Weekly absence rate of school A0.58.0070.

Weekly absence rate of school B0.429.110.406.

Principal Findings

In 2017, Groseclose and Buckeridge [37] proposed a surveillance system evaluation framework comprising 12 indicators, namely simplicity, acceptability, representativeness, stability, data quality, timeliness, flexibility, security, sensitivity, predictive value positive, cost-effectiveness, and standard use. Comparison of the proposed system with existing similar systems showed its advantages in in terms of simplicity, cost-effectiveness, data quality, sensitivity, and timeliness.

This system is simple to operate and has a low construction cost. The simplicity of the proposed surveillance system is reflected in four aspects: data availability and type, organization and type, data exchange and conversion, and personnel operation and training [37]. Sickness absence surveillance based on manual data collection requires the data reporter to have extensive medical expertise. Therefore, the reporter is required to be a school physician or a part-time worker with adequate medical training. On the other hand, the operation of the proposed system does not require professional personnel, but it only requires students to stand in front of the instrument in accordance with the standard for 1 second so that all symptom data can be automatically obtained. In this way, the system is highly cost-effective in terms of workforce. Moreover, contrary to the government-led SSS, which involves high investment for platform research and development, the proposed system is built based on the mature network platform and is thus cost-effective.

The absenteeism reported by the system was complete and accurate, and the completeness of the temperature was high, but the accuracy needs to be improved. Fingerprints, smart cards, or face recognition were used to guarantee that every student in attendance is checked and accurately identified. Lawpoolsri et al [14] attempted to use fingerprints instead of manual collection but failed after many students missed and checked wrongly. In this study, the proportion of students registering system accounts was close to 100%, the accuracy of face recognition technology was more than 99.99%, and the school also arranged personnel to supervise the students during check-in. Data showed that the absenteeism reported by the system was highly positively correlated with that reported by school physicians, and the completeness of the former was higher than that of the latter. The system also needs to confidently guarantee that the temperature of each identified student is accurately measured. As face recognition and infrared temperature measurement were almost synchronized, the completeness of temperature was adequate, but its accuracy needs to be improved. The accuracy of thermal imaging is affected by the instrument, environment, and individual factors [29-31]. In this study, only the temperature of school B met the monitoring requirements. The instruments in school B were installed indoors and strictly supervised by students. These measures are helpful to reduce improper measurement behavior and improve the accuracy. Future research will focus on the construction and installation of instruments and implementation of the operation standards.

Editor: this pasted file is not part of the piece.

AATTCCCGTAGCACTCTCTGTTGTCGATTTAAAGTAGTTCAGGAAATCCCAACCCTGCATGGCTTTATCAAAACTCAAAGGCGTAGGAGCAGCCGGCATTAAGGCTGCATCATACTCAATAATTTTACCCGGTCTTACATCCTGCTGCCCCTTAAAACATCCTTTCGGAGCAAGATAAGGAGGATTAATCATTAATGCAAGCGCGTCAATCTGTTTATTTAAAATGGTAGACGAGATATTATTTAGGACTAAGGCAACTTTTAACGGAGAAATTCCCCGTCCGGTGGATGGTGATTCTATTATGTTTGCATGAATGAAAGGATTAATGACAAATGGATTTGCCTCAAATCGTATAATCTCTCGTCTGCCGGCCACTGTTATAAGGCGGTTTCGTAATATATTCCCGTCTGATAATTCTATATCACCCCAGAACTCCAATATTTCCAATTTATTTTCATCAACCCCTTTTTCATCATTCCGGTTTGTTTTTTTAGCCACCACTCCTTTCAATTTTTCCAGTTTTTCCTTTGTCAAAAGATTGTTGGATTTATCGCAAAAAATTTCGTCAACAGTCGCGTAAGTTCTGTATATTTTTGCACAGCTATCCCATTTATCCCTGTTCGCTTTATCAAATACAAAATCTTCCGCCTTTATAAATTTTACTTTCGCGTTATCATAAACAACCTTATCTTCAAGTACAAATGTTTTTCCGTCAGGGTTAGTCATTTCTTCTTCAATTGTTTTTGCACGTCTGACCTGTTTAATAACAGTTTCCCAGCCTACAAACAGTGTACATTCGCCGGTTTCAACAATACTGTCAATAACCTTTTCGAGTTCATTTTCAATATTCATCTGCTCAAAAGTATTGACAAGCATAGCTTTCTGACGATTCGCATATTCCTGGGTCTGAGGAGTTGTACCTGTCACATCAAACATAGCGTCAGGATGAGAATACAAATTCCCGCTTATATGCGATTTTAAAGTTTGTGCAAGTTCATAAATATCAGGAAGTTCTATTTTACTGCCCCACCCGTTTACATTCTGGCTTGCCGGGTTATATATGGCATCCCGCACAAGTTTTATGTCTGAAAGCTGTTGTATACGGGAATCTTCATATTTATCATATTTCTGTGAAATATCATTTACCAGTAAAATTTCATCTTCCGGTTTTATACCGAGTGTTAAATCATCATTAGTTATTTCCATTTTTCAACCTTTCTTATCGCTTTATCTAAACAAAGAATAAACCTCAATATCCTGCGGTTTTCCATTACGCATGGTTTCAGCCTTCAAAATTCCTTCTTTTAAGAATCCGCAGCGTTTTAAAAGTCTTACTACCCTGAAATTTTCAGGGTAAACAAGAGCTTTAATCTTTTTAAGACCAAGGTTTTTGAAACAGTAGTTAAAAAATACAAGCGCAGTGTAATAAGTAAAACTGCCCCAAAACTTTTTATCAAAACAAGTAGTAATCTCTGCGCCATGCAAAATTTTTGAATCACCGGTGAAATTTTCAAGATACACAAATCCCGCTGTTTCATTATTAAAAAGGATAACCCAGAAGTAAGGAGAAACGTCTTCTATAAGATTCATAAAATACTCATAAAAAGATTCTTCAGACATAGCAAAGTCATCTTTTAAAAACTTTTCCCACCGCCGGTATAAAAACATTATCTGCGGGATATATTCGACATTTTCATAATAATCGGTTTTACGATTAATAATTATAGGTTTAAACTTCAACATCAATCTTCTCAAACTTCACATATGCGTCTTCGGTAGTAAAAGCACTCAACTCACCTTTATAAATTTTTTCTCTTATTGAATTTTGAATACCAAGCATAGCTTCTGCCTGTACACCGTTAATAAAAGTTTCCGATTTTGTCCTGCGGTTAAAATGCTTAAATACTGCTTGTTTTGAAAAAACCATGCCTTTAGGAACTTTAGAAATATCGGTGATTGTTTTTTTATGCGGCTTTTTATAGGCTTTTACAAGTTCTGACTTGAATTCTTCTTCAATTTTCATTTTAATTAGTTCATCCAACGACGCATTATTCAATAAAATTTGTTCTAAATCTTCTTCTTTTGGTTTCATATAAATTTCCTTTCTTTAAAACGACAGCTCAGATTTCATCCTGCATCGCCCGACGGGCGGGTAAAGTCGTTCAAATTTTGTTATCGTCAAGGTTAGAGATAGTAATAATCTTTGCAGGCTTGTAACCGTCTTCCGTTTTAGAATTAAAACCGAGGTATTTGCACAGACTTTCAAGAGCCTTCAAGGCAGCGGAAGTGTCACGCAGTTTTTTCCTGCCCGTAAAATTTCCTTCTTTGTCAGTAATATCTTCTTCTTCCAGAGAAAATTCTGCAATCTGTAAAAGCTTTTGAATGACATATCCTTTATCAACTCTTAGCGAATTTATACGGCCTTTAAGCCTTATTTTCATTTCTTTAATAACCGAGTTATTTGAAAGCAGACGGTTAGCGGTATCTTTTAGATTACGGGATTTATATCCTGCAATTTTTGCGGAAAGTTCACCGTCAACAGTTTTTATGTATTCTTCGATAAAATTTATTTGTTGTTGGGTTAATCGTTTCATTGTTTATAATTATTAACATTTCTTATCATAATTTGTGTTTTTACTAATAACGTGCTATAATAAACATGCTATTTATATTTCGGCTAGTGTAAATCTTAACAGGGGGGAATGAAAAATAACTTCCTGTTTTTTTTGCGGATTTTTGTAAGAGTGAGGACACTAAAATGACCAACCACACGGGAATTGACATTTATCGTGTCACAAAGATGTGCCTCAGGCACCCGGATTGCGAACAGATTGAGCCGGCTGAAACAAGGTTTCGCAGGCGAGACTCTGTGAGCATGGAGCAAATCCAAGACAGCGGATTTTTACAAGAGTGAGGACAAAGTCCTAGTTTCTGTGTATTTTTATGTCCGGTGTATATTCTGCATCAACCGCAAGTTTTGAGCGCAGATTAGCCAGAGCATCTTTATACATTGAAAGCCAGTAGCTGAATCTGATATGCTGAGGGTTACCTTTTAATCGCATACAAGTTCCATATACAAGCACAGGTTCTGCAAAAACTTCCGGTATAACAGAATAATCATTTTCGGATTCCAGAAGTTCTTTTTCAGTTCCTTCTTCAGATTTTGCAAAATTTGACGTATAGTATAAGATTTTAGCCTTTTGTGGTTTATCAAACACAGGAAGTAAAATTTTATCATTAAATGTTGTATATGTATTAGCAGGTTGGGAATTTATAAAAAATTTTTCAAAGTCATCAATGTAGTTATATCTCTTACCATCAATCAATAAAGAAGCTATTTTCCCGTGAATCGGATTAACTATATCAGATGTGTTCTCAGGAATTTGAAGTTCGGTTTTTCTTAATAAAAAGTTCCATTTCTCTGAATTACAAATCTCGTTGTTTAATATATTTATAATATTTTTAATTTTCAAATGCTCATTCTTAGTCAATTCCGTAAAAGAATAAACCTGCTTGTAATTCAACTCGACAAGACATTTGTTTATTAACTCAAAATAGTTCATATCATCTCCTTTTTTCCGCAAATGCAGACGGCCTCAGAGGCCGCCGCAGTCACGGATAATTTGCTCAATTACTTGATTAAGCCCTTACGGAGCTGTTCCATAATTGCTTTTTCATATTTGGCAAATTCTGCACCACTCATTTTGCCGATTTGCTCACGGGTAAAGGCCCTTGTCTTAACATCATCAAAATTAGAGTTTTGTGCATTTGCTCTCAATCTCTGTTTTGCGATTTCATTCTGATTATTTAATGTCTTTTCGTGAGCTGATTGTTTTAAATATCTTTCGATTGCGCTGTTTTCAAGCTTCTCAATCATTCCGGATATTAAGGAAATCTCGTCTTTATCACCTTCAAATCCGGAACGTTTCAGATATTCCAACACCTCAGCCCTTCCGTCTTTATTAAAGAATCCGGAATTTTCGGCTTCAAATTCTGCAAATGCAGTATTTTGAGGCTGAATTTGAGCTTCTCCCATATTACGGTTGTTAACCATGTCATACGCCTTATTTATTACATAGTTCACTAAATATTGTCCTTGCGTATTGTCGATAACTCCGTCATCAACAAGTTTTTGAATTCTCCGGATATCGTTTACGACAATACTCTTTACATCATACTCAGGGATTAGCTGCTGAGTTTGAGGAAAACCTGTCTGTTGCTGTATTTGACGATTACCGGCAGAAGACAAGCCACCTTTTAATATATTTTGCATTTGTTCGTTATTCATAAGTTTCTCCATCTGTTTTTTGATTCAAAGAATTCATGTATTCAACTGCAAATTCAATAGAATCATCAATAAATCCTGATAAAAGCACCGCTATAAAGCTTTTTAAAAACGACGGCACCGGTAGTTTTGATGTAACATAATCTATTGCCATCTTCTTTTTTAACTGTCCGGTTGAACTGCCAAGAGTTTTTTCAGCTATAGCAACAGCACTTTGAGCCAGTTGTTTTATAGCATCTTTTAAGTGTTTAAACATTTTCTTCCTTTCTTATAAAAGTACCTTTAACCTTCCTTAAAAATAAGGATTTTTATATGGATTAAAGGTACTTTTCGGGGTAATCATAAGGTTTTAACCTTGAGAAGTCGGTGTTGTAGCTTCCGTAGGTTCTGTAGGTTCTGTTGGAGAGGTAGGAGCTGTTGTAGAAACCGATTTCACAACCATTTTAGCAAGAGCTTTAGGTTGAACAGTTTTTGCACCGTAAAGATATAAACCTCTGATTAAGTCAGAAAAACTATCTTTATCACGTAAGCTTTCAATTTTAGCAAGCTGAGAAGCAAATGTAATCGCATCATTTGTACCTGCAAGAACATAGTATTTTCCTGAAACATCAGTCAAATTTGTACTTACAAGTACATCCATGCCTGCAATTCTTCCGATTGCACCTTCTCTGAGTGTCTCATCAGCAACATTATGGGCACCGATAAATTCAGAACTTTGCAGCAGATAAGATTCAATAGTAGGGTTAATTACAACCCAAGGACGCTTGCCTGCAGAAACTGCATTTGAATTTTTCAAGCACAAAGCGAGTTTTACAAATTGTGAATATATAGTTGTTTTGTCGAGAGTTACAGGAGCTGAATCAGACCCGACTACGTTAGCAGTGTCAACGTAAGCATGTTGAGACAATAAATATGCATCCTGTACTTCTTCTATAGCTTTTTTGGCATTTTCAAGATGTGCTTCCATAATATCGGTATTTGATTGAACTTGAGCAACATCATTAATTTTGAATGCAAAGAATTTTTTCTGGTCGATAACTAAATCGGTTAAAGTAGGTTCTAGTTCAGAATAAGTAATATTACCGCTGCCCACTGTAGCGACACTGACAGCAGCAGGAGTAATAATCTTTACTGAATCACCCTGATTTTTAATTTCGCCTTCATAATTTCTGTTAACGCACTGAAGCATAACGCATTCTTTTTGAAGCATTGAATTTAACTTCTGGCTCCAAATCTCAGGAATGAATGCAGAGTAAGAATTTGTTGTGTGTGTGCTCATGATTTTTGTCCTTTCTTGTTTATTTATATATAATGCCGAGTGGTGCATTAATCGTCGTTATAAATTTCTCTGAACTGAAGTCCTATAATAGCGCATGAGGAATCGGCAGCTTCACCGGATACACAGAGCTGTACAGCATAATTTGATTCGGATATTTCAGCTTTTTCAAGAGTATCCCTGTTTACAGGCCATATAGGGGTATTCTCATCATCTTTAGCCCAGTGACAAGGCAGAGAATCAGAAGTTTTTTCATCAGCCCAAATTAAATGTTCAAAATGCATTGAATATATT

The proposed system showed good sensitivity. The surveillance sensitivity includes case detection, outbreak detection, and case definition [37]. Existing systems focus on students who are absent from school [6-12,14-18,20-22], whereas others also consider students who visit the school health room [9,10]. During an influenza outbreak, about 20% of the population shows symptoms, but only about 2% require physician consultation [38]. Students do not miss school or consult school physicians unless they are seriously ill. Because of academic pressure, it is common for Chinese students to attend school sick, and about 74.7% of those who took sick leave were absent for less than 1 day [26]. This is a potential explanation for the number of absences reported by school physicians being only about 36.5% of the number reported by the system in this study. The correlation between the WAR of school A reported by the system and the WPRIV was higher than that between the WAR reported by school physicians and the WPRIV, thus appearing to support this conclusion. Data showed that in the influenza outbreak season, the DFR in some schools was up to 8%. By adjusting the absenteeism criteria and combining temperature screening, the presented system is more sensitive to case and outbreak detection than existing systems.